If you put all the books you own on the street outside your house, you might expect them to disappear in a trice. But one man in Manila tried it – and found that his collection grew.
Hernando Guanlao is a sprightly man in his early 60s, with one abiding passion – books. They’re his pride and joy, which is just as well because, whether he likes it or not, they seem to be taking over his house. Guanlao, known by his nickname Nanie, has set up an informal library outside his home in central Manila, to encourage his local community to share his joy of reading.
The idea is simple. Readers can take as many books as they want, for as long as they want – even permanently. As Guanlao says: “The only rule is that there are no rules.” It’s a policy you might assume would end very quickly – with Guanlao having no books at all. But in fact, in the 12 years he’s been running his library – or, in his words, his book club – he’s found that his collection has grown rather than diminished, as more and more people donate to the cause.
“It seems to me that the books are speaking to me. That’s why it multiplies like that,” he says with a smile. “The books are telling me they want to be read… they want to be passed around.” Guanlao started his library in 2000, shortly after the death of his parents. He was looking for something to honour their memory, and that was when he hit upon the idea of promoting the reading habit he’d inherited.
“I saw my old textbooks upstairs and decided to come up with the concept of having the public use them,” he says. So he put the books – a collection of fewer than 100 – outside the door of his house to see if anyone wanted to borrow them. They did, and they brought the books back with others to add to the collection – and the library was born.
Such is the current turnover that Guanlao confesses he has no idea how many books are in his possession, but there are easily 2,000 or 3,000 on the shelves and in the boxes stacked outside his front door. And that’s before you move inside, where books are rapidly encroaching into every available space. You can hardly get into the front room, the car has long since been moved out of the garage, and books are even stacked all the way up the stairs.
The library is not advertised, but somehow, every day, a steady stream of people find their way there. On the day we visited, some shop assistants came to browse during their lunch break, a local man borrowed a weighty tome about the history of St John’s Gospel, and some schoolchildren picked up some textbooks – although I noticed they were taking some fashion magazines as well.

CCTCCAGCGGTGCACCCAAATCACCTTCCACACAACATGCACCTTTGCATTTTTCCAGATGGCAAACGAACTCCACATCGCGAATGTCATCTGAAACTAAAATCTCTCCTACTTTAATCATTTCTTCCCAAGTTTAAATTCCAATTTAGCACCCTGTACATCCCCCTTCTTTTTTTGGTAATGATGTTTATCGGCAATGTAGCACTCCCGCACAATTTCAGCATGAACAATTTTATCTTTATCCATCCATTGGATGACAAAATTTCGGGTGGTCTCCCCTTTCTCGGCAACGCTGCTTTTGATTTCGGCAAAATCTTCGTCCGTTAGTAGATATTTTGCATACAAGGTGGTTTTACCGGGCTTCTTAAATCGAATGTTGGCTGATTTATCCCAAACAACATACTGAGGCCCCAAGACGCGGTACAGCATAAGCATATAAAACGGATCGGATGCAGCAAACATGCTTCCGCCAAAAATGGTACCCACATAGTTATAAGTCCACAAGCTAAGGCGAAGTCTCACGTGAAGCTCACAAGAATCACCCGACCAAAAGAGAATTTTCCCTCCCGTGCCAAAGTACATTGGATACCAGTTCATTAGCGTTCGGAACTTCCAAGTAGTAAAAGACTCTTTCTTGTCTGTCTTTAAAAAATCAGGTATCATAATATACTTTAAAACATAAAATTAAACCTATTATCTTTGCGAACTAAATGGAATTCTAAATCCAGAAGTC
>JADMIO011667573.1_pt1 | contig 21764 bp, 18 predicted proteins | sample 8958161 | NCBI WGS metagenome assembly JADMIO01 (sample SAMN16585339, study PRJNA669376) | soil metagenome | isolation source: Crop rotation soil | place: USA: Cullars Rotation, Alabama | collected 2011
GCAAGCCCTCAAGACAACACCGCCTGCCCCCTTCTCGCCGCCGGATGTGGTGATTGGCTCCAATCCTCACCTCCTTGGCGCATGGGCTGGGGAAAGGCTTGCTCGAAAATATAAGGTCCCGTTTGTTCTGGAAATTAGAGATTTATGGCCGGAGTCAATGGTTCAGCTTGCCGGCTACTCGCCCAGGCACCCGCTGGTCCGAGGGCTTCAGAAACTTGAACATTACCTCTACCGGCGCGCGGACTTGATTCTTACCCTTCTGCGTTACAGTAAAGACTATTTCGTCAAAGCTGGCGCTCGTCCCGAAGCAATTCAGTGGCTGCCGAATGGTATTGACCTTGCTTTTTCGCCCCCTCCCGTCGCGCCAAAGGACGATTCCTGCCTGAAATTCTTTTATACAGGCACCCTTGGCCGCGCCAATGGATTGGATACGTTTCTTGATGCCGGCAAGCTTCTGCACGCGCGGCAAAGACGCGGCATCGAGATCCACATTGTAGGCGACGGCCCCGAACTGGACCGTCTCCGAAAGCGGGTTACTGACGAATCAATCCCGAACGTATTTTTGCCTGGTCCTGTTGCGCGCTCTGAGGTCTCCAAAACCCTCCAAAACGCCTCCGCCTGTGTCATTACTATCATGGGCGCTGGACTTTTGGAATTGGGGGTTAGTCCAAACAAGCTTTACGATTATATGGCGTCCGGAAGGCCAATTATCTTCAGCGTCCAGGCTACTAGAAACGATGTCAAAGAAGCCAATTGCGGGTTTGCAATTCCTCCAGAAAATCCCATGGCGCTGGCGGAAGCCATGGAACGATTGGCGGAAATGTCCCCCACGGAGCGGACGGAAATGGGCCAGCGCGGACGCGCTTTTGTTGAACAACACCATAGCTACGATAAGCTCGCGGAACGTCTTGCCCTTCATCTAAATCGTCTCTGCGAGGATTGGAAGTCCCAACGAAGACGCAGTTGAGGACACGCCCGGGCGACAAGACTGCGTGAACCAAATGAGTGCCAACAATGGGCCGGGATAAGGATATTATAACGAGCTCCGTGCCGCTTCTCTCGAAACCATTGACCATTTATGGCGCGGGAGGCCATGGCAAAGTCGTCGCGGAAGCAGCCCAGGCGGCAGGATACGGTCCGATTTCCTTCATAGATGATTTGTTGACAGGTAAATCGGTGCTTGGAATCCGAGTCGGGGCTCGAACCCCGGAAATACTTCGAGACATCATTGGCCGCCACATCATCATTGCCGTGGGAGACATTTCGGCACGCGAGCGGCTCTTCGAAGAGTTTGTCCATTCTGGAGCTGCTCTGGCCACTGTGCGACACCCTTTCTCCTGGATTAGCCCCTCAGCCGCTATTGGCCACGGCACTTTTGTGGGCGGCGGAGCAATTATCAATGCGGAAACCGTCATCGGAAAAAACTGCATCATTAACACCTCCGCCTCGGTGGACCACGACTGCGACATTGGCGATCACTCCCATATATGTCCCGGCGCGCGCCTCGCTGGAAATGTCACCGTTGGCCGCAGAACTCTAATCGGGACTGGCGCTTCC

But it’s people like Celine who sustain the library. She lives down the road from Guanlao, and she arrived with two bulging bags of books – some of which she was returning, others of which she was planning to donate. She says she loves the concept of the library, because Filipinos – certainly those who are not particularly wealthy – have limited access to books.
“I haven’t been to any public libraries except the national library in Manila,” she says, explaining that it is quite far away – and it is not possible to borrow any books. If she wants to buy a book, the average price is about 300 pesos (£4.50, $7), she says. Imported books – especially children’s books – could easily be twice that amount. “Considering the income here, I think parents have other priorities,” she adds.
To help the poorest communities in Manila, Nanie Guanlao does not wait for them to find him – he goes to them, on his “book bike”, which has a large basket piled high with books. He’s also started to set his sights outside Manila. He’s already given several boxes of books to a man trying to set up a similar venture in Bicol province, a 10-hour drive from Manila, and his latest plan is to help a friend who wants to start up a library in the far south of the country. She wants to set up a “book boat”, travelling around the islands of Sulu and Basilan – an area better known as a hideout for separatist rebels than for any great access to literature.
As we sat outside Nanie Guanlao’s house in the midday sun, watching people browse through his collection, he tells me why he thought it was worth spending all his time – even to the point of giving up his job and surviving purely on his savings – to maintain the library.
“You don’t do justice to these books if you put them in a cabinet or a box,” he says. “A book should be used and reused. It has life, it has a message. “As a book caretaker, you become a full man.”
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